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     As a final lovely picture, Jami also has yarn that she has from their sheep. It was from a similar fleece that I spun up last summer, and I was thrilled to see that the millspun looked like mine! Definitely a good confidence booster. It’s quite sturdy yarn, so I dyed it to create a weaving pattern for the farm. Here’s a sneak peak at the dye job:Image

     So, that’s a full post with tons of fun info! If your interested in learning more about the urban spinner packages I will be assembling, let me know below. 

     Have a great weekend and spin on!

 

Hey Urban Spinners!

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I have been doing a TON of knitting recently, mostly due to a crazy travel schedule. Last weekend though, I got some good wheel time in and it was so refreshing! I’ve spun my way through several fleeces this year and I’m on the last bit of my remaining one. The pic above is dyed with ferns from our local park, and the fleece is from a farm about two hours away. Talk about local!
On Sunday, we’ll be driving back from Oregon and will stop by the farm I order from for the first time. It will be great to see the sheep and pick out the fleeces first hand instead of ordering. Here’s a pic of what I have left:

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I have a plan, too..for urban spinners like me, so if you are interested in learning more about fleece processing, stay tuned. I’ll make the announcement next week!
In the meantime, I’ll be posting pix of the farm visit after Sunday. I heard a rumor some lambs have been born..can’t wait to see!
Spin and knit on!

Send me some knitting mojo!

A while back I posted that I wanted to make a sweater out of handspun, preferably out of wool that I have processed. I’ve done a vest that way, but somehow a sweater seemed daunting.
Then I had a serious “aha” moment. I was focusing on spinning just one type of yarn for a sweater, and I realized that I have lots of single skeins from one-off spinning moments and experiments. And.. I had enough of one similar color family to go for it.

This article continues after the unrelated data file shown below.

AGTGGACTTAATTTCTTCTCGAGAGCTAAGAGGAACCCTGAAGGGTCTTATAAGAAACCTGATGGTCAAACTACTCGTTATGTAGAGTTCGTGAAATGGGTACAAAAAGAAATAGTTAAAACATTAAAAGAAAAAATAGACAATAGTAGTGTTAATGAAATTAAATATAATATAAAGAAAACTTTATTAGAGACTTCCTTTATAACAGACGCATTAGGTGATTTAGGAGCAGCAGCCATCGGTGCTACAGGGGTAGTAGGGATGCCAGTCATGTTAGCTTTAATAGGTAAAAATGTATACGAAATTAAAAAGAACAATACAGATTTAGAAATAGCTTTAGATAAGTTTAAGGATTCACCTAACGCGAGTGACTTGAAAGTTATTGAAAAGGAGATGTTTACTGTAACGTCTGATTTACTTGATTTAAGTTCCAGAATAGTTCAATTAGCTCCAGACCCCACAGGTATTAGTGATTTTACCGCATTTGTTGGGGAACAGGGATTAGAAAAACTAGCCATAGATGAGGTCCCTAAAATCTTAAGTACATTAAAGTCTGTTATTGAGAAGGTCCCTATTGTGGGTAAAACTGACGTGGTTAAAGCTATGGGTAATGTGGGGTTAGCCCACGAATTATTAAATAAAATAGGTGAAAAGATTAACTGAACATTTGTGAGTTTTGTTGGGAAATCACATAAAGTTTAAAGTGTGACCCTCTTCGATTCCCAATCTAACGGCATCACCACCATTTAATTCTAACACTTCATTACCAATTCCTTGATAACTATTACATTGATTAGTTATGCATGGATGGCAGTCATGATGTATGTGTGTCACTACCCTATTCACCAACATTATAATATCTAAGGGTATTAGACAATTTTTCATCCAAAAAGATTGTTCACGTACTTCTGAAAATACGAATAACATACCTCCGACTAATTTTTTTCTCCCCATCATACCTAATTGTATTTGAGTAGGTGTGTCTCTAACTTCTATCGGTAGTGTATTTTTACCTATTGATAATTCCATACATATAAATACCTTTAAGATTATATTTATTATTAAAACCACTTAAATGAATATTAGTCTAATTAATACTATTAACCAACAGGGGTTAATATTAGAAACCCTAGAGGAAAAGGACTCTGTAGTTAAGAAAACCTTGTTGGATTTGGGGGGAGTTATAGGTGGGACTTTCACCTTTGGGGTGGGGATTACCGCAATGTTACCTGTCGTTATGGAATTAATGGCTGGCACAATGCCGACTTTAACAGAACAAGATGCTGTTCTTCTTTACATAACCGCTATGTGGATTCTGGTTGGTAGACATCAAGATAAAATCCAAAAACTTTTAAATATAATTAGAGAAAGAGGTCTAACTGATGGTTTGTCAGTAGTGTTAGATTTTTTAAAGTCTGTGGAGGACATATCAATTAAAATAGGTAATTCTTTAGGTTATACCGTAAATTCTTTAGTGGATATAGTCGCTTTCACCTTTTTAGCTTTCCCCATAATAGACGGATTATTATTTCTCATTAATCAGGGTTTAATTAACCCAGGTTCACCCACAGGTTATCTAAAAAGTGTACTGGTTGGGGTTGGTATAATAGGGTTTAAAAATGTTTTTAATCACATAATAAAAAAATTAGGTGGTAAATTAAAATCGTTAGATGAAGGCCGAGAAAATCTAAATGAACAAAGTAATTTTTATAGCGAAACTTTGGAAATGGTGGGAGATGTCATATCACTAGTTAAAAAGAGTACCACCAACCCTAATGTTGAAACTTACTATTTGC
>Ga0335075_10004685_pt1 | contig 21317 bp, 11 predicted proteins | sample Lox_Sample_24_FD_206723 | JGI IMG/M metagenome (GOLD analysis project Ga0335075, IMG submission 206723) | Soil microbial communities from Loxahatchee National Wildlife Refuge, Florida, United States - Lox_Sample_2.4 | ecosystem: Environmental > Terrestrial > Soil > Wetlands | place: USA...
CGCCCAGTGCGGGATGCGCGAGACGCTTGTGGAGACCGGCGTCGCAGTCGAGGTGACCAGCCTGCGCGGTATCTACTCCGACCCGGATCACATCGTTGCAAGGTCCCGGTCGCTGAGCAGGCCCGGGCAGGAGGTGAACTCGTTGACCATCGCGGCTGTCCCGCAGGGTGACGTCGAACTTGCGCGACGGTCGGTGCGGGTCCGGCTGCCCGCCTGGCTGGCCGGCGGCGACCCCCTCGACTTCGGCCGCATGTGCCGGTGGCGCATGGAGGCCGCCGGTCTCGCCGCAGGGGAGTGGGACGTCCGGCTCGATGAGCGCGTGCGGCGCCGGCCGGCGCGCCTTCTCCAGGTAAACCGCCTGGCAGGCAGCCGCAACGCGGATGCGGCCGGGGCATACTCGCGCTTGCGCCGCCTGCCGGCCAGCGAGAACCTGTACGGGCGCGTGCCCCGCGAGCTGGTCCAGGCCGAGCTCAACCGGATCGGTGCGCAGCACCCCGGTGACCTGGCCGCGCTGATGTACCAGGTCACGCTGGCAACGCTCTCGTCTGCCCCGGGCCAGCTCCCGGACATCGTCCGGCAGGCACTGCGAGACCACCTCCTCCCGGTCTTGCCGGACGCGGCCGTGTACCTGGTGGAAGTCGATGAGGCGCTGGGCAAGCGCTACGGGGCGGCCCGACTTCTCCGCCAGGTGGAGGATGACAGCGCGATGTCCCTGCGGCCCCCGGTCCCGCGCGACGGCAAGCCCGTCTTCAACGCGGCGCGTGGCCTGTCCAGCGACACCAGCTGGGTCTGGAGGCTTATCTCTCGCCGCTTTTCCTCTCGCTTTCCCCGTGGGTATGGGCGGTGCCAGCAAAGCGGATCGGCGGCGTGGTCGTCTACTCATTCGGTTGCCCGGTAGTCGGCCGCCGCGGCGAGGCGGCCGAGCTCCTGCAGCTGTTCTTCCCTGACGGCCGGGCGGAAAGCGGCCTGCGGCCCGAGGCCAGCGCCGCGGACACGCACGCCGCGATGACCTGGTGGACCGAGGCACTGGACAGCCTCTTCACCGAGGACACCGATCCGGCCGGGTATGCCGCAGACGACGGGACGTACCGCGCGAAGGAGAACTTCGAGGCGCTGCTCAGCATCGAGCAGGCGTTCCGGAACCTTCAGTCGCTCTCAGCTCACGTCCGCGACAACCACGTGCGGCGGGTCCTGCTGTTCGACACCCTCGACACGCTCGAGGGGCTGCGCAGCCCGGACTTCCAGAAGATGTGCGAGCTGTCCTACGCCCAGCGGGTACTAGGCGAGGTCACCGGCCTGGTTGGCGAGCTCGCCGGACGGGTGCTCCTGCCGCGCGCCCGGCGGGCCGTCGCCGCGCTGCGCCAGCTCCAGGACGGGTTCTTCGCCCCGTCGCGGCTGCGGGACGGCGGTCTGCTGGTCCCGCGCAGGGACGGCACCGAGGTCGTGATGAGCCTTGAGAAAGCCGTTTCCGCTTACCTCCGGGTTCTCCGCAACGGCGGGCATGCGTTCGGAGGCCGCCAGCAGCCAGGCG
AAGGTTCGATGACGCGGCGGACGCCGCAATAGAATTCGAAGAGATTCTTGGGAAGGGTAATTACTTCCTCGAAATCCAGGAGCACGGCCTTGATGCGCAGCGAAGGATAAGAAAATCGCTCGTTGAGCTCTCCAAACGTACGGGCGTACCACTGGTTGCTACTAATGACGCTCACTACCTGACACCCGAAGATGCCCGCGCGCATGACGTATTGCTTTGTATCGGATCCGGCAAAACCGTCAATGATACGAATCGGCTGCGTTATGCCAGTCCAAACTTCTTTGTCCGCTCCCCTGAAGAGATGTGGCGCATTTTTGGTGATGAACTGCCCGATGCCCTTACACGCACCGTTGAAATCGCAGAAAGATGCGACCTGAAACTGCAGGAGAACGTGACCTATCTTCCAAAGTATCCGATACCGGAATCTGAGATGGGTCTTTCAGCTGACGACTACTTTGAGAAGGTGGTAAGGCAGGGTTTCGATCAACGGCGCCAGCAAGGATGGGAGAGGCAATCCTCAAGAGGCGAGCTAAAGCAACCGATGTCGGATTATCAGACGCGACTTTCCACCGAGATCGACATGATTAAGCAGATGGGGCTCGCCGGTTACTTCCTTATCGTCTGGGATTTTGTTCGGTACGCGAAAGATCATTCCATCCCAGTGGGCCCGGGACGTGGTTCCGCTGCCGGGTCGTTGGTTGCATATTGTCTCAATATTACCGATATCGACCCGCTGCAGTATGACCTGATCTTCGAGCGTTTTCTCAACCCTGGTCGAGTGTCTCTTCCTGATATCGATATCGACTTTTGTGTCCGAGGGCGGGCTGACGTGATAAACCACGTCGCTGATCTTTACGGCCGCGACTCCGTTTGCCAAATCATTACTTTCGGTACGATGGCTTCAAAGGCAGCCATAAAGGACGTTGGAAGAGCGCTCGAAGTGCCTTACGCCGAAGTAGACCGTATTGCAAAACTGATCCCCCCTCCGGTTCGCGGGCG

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Then I decided I wanted a simple, free form, artsy fartsy make it up as you go sweater. So I did a gauge swatch with size 13 needles to get a good drape (all the yarns are approximately Aran weight) and cast on!
I’m making a rectangle cardi. I’ll split for sleeves soon, then finishing off the back and sides, and do the sleeves as drop shoulder in natural cream colored yarn.
I processed and spun all of the yarns from raw fleece (except the one at the top of the pic with the shell beads spun in-I bought that roving and spun the beads in) and added sari silk and sparkle into the light purple one on the bottom.
Here’s a better close-up:

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So I’m thinking I can crank out the rest of the back this weekend. Can ya send me some love? A full cardi like this will be a major milestone for me!!

Happy Friday and Spin On!

Fiber Friday! A week focused on new techniques.

What a great creative spinning week! It’s funny how the time goes by and it feels like you haven’t done much until you stop and take a look.
First: I sold my first yarn!!!
Wheeeee! This was uber exciting!

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Here’s a progress photo for the rest of the week:

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1. 400 yards of singles. 70% wool, 30% silk.